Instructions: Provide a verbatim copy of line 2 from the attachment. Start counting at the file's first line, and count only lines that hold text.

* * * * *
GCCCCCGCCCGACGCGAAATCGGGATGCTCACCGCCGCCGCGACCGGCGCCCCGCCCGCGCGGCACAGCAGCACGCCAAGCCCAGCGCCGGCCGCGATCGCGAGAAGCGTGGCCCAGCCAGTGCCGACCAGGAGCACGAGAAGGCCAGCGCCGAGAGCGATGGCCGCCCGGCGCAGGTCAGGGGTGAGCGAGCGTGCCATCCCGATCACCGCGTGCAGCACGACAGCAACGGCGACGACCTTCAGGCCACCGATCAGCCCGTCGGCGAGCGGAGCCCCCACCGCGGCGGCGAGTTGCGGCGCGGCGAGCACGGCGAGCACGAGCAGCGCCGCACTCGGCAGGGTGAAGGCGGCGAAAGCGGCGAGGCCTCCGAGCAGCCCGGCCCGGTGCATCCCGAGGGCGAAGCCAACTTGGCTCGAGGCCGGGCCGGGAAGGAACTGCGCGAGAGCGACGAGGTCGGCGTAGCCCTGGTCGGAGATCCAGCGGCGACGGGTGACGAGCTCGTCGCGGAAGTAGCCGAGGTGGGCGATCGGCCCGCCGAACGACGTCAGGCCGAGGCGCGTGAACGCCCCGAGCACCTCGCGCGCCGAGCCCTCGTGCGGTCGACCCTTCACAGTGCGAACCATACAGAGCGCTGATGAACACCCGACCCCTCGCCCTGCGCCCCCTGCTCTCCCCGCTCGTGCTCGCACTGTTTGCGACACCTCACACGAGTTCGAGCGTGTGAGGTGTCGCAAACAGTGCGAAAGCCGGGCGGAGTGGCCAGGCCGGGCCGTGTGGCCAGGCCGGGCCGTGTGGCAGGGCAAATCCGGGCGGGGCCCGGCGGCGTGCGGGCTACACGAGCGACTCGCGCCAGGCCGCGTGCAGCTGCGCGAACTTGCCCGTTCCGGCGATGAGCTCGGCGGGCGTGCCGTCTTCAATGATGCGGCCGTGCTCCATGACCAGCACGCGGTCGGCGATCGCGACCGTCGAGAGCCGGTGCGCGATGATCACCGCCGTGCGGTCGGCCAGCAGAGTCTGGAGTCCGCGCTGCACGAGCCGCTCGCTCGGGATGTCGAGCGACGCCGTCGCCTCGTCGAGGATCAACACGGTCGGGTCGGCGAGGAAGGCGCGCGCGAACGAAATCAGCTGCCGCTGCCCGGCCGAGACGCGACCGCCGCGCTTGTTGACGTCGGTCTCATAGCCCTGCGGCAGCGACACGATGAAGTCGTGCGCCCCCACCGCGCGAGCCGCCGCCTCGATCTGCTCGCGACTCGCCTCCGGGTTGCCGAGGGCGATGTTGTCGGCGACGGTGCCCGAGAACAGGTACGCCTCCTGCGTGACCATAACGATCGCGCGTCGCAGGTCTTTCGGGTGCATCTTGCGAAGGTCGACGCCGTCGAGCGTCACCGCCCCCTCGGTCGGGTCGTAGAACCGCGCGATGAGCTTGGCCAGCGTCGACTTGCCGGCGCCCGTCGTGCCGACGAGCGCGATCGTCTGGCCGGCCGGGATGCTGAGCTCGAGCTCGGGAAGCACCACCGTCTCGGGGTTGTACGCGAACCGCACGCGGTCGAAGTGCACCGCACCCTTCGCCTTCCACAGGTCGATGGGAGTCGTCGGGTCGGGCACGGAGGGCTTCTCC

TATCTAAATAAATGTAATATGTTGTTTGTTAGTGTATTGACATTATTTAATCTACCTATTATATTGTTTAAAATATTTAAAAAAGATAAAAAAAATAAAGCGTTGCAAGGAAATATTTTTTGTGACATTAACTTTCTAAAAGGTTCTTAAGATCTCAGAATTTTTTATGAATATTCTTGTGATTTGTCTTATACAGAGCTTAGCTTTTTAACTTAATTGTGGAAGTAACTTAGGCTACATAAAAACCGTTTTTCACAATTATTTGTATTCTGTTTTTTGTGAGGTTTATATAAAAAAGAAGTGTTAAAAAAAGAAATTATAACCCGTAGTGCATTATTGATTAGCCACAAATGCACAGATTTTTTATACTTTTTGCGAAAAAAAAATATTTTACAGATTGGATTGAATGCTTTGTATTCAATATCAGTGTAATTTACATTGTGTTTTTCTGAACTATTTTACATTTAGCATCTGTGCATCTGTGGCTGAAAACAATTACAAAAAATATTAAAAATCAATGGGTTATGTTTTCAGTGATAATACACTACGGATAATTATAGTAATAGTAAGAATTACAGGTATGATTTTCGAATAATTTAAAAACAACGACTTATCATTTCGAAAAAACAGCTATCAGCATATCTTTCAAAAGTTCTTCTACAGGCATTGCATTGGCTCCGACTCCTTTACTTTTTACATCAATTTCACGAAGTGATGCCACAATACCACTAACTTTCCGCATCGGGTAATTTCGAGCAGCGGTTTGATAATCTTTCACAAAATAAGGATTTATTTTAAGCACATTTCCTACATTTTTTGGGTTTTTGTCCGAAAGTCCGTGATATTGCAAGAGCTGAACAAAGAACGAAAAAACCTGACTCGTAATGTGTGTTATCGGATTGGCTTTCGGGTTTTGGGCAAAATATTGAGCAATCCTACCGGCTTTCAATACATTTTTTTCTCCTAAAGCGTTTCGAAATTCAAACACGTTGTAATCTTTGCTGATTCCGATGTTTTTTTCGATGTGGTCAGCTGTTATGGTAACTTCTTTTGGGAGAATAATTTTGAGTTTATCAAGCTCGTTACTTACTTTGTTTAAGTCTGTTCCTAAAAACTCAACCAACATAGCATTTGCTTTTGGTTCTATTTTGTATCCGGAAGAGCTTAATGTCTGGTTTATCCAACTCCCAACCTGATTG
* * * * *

TATCTAAATAAATGTAATATGTTGTTTGTTAGTGTATTGACATTATTTAATCTACCTATTATATTGTTTAAAATATTTAAAAAAGATAAAAAAAATAAAGCGTTGCAAGGAAATATTTTTTGTGACATTAACTTTCTAAAAGGTTCTTAAGATCTCAGAATTTTTTATGAATATTCTTGTGATTTGTCTTATACAGAGCTTAGCTTTTTAACTTAATTGTGGAAGTAACTTAGGCTACATAAAAACCGTTTTTCACAATTATTTGTATTCTGTTTTTTGTGAGGTTTATATAAAAAAGAAGTGTTAAAAAAAGAAATTATAACCCGTAGTGCATTATTGATTAGCCACAAATGCACAGATTTTTTATACTTTTTGCGAAAAAAAAATATTTTACAGATTGGATTGAATGCTTTGTATTCAATATCAGTGTAATTTACATTGTGTTTTTCTGAACTATTTTACATTTAGCATCTGTGCATCTGTGGCTGAAAACAATTACAAAAAATATTAAAAATCAATGGGTTATGTTTTCAGTGATAATACACTACGGATAATTATAGTAATAGTAAGAATTACAGGTATGATTTTCGAATAATTTAAAAACAACGACTTATCATTTCGAAAAAACAGCTATCAGCATATCTTTCAAAAGTTCTTCTACAGGCATTGCATTGGCTCCGACTCCTTTACTTTTTACATCAATTTCACGAAGTGATGCCACAATACCACTAACTTTCCGCATCGGGTAATTTCGAGCAGCGGTTTGATAATCTTTCACAAAATAAGGATTTATTTTAAGCACATTTCCTACATTTTTTGGGTTTTTGTCCGAAAGTCCGTGATATTGCAAGAGCTGAACAAAGAACGAAAAAACCTGACTCGTAATGTGTGTTATCGGATTGGCTTTCGGGTTTTGGGCAAAATATTGAGCAATCCTACCGGCTTTCAATACATTTTTTTCTCCTAAAGCGTTTCGAAATTCAAACACGTTGTAATCTTTGCTGATTCCGATGTTTTTTTCGATGTGGTCAGCTGTTATGGTAACTTCTTTTGGGAGAATAATTTTGAGTTTATCAAGCTCGTTACTTACTTTGTTTAAGTCTGTTCCTAAAAACTCAACCAACATAGCATTTGCTTTTGGTTCTATTTTGTATCCGGAAGAGCTTAATGTCTGGTTTATCCAACTCCCAACCTGATTG